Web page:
Allergies are on the rise! No one has quite figured out all the answers at this point. There’s the “hygiene hypothesis”, which we spoke about previously and other areas of intense on-going research beyond the scope of this post.
A parent wondered aloud recently and asked if her 13-month old son could be having nasal allergies? My answer was, Yes. This surprised her and this is why. This parent realized and correctly so that you can only respond with allergy-type symptoms to something you’ve been exposed to and subsequently sensitized to. The baby at 13-months old has barely gone through his first allergy season and presumably his very first exposure to the annual tide of environmental allergens (trees, weeds, grasses) and really unlikely to be reacting now, let alone mount an allergic response barely after the first year of exposure.
This parent is factually correct. The development of allergy symptoms often has many factors and is seldom a singular reason. Features of seasonal allergic rhinitis usually do not occur until the fourth or fifth year of life on the average. A number of exposure cycles are sometimes required before the cascade of bodily changes which eventually manifest as allergy peak. This 13-month old however was having nasal allergy type symptoms with sneezing, clear runny nose and frequent eye-rubbing not from seasonal “outdoor” allergens - but from perennial “indoor” allergens!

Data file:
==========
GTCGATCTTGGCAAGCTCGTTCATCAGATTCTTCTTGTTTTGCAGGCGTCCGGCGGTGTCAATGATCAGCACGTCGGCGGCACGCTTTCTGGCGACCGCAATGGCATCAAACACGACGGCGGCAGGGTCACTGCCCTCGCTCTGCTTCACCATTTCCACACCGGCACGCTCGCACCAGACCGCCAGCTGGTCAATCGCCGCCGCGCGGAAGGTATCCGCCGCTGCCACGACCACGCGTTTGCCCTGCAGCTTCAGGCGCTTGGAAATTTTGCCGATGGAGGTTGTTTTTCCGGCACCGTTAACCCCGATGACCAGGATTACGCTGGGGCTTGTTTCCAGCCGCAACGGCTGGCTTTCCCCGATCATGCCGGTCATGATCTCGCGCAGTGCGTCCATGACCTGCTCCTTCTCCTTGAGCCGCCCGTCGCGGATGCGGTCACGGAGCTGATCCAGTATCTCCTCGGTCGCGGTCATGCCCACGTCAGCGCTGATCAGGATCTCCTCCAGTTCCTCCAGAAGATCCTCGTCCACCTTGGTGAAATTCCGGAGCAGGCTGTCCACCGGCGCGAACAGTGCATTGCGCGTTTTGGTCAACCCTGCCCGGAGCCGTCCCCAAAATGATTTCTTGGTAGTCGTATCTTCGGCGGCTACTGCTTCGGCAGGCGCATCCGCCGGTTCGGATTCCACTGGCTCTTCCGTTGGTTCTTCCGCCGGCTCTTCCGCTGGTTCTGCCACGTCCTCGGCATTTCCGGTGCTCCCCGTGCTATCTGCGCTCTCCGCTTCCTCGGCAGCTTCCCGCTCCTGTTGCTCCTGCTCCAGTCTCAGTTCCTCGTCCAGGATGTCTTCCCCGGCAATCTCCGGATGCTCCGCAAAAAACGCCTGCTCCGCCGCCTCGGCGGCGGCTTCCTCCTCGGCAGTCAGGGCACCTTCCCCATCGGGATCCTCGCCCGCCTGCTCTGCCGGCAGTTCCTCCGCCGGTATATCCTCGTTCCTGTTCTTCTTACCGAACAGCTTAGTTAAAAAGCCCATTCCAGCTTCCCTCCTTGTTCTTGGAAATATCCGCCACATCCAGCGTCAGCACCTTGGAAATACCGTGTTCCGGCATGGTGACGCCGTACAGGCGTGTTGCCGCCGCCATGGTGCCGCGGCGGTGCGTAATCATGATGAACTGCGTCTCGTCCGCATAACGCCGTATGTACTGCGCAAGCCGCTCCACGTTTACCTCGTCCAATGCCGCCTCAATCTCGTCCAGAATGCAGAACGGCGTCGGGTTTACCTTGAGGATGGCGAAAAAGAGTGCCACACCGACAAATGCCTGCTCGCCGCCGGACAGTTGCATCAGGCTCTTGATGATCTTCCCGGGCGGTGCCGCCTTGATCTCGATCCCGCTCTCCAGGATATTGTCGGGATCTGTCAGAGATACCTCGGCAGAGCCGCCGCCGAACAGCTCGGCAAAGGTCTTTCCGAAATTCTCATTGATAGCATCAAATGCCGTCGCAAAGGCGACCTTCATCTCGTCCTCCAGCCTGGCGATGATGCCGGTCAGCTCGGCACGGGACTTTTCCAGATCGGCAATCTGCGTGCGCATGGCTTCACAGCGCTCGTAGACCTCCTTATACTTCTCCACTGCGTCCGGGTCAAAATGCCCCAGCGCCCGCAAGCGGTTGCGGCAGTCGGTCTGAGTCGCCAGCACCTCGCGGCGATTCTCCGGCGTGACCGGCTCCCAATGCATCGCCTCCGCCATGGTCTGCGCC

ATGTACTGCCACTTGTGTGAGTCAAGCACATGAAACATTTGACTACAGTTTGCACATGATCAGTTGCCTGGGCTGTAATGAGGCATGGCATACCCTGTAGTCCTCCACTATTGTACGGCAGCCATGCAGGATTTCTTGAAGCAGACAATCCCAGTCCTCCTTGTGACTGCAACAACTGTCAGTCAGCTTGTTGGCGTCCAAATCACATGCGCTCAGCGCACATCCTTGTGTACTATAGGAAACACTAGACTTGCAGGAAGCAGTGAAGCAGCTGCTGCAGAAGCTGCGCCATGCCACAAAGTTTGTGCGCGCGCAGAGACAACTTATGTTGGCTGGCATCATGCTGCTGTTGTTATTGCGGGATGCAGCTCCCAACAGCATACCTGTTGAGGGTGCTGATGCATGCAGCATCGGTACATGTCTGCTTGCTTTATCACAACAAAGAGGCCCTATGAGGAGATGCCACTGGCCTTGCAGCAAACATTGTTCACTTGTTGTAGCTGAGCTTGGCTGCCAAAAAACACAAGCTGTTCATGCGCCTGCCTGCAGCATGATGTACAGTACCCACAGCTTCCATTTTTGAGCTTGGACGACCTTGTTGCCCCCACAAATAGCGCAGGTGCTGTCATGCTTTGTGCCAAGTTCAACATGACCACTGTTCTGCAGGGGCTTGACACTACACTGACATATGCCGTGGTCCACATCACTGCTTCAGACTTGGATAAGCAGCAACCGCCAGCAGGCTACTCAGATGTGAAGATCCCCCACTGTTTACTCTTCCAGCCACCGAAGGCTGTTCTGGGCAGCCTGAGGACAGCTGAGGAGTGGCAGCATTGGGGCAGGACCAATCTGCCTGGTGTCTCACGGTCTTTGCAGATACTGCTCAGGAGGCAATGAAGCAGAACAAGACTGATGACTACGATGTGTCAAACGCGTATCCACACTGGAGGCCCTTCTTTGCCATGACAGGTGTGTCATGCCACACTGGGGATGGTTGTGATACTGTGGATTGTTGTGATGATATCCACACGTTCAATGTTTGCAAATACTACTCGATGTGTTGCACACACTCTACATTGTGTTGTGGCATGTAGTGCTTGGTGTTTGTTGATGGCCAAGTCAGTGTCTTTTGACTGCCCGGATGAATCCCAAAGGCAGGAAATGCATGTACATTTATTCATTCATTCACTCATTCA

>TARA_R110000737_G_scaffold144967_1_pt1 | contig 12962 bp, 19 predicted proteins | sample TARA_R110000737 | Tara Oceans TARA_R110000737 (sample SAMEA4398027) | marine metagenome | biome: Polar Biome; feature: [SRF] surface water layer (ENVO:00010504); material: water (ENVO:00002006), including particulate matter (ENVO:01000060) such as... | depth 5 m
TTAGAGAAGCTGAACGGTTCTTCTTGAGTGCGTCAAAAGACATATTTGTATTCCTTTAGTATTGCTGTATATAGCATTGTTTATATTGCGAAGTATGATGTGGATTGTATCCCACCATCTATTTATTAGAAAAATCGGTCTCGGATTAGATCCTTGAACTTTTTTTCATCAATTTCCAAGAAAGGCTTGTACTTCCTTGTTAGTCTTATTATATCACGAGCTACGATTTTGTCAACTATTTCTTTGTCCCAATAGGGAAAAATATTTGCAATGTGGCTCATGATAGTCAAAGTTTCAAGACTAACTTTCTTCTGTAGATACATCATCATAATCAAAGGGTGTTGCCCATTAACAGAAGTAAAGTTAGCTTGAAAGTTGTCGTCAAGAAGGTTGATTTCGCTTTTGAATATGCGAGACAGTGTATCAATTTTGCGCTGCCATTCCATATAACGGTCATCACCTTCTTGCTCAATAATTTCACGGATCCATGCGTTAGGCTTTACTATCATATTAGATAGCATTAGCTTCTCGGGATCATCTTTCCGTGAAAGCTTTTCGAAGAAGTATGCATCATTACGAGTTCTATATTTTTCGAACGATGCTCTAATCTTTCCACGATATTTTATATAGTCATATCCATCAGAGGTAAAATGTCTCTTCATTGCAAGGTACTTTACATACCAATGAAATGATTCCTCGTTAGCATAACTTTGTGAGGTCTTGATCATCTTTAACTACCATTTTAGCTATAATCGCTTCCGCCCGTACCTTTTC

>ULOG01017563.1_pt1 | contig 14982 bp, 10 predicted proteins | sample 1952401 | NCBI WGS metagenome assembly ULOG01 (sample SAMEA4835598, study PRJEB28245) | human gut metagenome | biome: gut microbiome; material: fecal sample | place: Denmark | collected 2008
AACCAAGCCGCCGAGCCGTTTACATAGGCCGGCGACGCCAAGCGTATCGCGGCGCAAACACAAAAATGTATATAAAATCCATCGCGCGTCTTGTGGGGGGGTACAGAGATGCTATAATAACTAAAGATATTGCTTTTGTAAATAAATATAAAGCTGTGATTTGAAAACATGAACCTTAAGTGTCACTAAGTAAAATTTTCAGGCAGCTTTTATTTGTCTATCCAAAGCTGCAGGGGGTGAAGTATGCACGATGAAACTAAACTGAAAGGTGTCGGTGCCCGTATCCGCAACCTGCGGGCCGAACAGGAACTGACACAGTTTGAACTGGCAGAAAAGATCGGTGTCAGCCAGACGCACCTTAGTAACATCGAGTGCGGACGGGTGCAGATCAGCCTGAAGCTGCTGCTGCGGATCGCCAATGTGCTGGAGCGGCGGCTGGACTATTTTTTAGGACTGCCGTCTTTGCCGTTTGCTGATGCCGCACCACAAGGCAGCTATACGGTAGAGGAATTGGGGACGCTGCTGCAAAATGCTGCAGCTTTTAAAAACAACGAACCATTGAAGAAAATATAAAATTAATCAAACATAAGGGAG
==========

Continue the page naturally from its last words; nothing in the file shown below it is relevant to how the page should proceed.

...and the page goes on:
Perennial allergic rhinitis sufferers go through an accelerated cycle of exposure and subsequent sensitization easily due to the ubiquitous nature of the offending allergen in their immediate environment at home usually. The body’s allergy cascade could be sufficiently primed and put in effect within the first year of life. House dust mite, pet/ animal dander, mould, cockroach infested environments are common causes. Airway irritants like cigarette smoke are also harmful to the airway structures and can directly cause injury that may manifest with allergy type symptoms in the early stages. My patient referenced above lives in an environment where cigarette smoke is present and a number of pet animals are also present in the home. These factors together present poor air quality around this child and have inevitably led to the evolution of allergic rhinitis at a young age.
There is a direct relationship between allergic rhinitis and asthma symptoms. Both conditions tend to reinforce each other and early control with an “all-of-the-above” approach to controlling symptoms with medications and improving the quality of air in the home are often very helpful.
Smoking cessation is an important component of the treatment plan. Smoking away outdoors as we often see is welcome. We realize in addition that the cigarette smoke irritants stay on the clothing, hair etc and can still be inhaled by the infant. Smoking cessation helplines are available nationwide and we encourage parents who smoke desirous of stopping to avail themselves of the opportunity. It's shockingly more of a challenge when the trigger is the pet animal. I’ve heard of a case though where the family decided to get rid of the Pediatrician rather than the offending pet! - we hope that won’t be the case this time.
'Diji Vaughan, MD